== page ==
Stellar Analogs of Cosmic Dark-Sector Probes
Johns Hopkins University
I will talk about two new avenues for probing new light particles with stars, inspired by existing techniques in cosmology.
1. Spectral distortions of astrophysical blackbodies.
Recent studies reveal that more than a dozen of white dwarfs displaying near-perfect blackbody spectra in the optical range have been lurking in the SDSS catalog. In a way analogous to the cosmic microwave background, these stars serve as excellent testbeds for new physics. Specifically, I will show how the lack of distortions in the spectra of these stars translates into limits on axions.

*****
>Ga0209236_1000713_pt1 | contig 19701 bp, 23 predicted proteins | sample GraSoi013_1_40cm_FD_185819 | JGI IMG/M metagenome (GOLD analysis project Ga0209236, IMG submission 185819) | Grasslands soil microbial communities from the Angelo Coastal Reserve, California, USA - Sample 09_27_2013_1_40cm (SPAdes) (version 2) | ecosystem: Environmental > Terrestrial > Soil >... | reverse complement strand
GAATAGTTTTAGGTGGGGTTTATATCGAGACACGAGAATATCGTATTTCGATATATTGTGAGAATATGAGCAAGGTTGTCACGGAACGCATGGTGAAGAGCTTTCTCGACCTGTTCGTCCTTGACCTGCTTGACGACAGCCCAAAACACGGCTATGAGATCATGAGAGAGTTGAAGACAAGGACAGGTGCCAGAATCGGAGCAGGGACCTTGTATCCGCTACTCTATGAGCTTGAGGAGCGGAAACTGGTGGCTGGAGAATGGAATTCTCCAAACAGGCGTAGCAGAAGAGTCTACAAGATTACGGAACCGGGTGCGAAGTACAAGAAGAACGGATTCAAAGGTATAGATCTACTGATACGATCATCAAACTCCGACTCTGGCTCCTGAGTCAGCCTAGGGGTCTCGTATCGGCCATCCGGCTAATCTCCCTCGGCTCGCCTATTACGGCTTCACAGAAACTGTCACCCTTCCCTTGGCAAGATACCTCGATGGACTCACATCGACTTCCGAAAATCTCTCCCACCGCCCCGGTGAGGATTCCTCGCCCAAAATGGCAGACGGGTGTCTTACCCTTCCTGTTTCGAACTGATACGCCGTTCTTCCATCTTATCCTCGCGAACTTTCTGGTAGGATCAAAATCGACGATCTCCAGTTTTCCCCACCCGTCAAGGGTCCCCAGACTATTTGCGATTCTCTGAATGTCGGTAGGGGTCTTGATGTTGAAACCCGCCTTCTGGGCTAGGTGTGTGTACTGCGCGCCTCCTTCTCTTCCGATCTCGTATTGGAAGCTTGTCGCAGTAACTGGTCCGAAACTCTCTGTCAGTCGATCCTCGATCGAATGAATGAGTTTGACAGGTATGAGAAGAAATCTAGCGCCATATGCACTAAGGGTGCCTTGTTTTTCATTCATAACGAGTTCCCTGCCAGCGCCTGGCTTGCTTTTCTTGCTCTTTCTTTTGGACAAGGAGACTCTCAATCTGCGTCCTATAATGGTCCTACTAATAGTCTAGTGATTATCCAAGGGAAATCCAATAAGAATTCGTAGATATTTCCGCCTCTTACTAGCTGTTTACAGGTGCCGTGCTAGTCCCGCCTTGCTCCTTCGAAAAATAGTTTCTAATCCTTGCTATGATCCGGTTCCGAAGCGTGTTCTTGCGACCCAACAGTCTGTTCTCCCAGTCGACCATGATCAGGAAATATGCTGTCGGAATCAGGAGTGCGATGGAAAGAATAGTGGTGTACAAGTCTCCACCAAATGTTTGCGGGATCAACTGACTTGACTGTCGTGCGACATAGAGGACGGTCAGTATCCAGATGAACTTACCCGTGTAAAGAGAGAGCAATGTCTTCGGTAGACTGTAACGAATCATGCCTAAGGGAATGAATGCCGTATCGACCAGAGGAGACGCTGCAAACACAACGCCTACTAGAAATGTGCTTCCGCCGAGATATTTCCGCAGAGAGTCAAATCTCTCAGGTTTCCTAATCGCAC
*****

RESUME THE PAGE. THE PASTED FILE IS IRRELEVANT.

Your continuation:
2. Stellar Axion Background.
In order to maximize the discovery potential of new particles, it is useful to quantify their expected cosmic backgrounds from all possible sources and across all energy regimes. The aggregate of all the stars in the universe can source a cosmic population of keV-energy light particles, such as axions. These axions can subsequently decay into X-rays, which would stand out in the spectrum of the extragalactic background light, thereby allowing us to bound them.